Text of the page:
This unit was written with an advanced programming class in mind. It leads students through a study of human vision and computer programming simulation. Students will take their previous knowledge of arrays and looping structures and implement the new concept of linked lists and RGB decomposition in order to solve the Grand Challenge: writing a program to simulate peripheral vision by merging two images.
Students build a saltwater circuit, which is an electrical circuit that uses saltwater as part of the circuit. Students investigate the conductivity of saltwater, and develop an understanding of how the amount of salt in a solution impacts how much electrical current flows through the circuit. They learn about one real-world application of a saltwater circuit — as a desalination plant tool to test for the removal of salt from ocean water.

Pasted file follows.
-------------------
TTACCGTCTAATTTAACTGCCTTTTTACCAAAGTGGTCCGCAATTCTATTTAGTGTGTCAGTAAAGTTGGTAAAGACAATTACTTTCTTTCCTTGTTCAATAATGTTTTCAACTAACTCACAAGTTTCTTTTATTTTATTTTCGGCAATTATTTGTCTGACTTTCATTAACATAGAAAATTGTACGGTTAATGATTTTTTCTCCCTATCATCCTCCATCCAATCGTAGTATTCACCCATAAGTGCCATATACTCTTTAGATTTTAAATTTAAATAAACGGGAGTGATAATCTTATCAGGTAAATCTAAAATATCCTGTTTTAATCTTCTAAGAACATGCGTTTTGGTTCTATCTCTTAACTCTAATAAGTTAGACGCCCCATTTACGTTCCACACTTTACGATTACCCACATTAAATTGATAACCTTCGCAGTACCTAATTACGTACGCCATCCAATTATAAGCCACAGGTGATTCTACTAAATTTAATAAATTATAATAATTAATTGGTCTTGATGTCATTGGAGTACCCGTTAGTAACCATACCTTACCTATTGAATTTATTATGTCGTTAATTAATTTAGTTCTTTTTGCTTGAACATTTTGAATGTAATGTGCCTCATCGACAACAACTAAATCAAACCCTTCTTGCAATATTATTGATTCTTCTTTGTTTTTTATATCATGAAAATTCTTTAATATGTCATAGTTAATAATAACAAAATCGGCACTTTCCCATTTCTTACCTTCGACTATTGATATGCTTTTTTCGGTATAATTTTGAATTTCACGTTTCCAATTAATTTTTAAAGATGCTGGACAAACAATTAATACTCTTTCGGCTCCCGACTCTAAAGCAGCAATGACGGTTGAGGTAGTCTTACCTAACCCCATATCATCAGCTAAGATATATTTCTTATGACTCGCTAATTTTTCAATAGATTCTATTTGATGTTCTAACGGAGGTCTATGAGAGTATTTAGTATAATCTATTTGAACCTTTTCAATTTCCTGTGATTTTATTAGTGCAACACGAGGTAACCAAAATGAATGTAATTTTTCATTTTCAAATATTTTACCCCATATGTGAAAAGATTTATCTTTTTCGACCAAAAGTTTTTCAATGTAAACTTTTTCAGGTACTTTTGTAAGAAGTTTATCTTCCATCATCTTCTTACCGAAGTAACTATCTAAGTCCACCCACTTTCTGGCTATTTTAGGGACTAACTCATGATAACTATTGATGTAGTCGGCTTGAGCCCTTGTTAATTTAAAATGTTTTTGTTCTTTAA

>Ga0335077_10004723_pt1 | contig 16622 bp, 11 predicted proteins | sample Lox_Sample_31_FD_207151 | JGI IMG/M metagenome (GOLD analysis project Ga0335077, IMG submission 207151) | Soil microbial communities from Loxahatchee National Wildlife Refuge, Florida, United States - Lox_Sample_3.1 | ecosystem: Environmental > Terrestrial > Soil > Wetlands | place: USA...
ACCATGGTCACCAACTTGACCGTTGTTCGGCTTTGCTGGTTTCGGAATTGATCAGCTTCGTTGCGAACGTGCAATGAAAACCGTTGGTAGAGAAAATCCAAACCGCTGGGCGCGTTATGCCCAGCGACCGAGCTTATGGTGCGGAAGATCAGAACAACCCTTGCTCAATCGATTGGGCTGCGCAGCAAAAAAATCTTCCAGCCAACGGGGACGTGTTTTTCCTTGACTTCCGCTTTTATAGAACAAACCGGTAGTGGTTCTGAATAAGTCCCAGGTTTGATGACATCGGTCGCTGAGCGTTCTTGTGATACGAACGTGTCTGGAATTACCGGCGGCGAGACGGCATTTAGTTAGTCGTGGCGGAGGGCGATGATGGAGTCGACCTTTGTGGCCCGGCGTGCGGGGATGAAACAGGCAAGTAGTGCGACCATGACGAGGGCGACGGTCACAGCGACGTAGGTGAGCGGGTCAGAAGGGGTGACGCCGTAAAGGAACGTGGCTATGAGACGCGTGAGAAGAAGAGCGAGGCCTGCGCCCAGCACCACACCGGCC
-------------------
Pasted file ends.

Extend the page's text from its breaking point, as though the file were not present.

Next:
Through a series of four lessons, students are introduced to many factors that affect the power output of photovoltaic (PV) solar panels. Factors such as the angle of the sun, temperature of the panels, specific circuit characteristics, and reflected radiation determine the efficiency of solar panels. These four lessons are paired with hands-on activities in which students design, build and test small photovoltaic systems. Students collect their own data, and examine different variables to deter
Can You Resist This?
This lab demonstrates Ohm’s Law by allowing the students to set up a simple circuit composed of a battery, lamp, and resistor. They are able to calculate the current following through the circuit they create mathematically, by solving the linear equation. After solving for the current, I, for each set resistance value, the students will plot the three points on a Cartesian plane and note the line that is formed. They also see the direct correlation between the amount of current flowing through
A Shot Under Pressure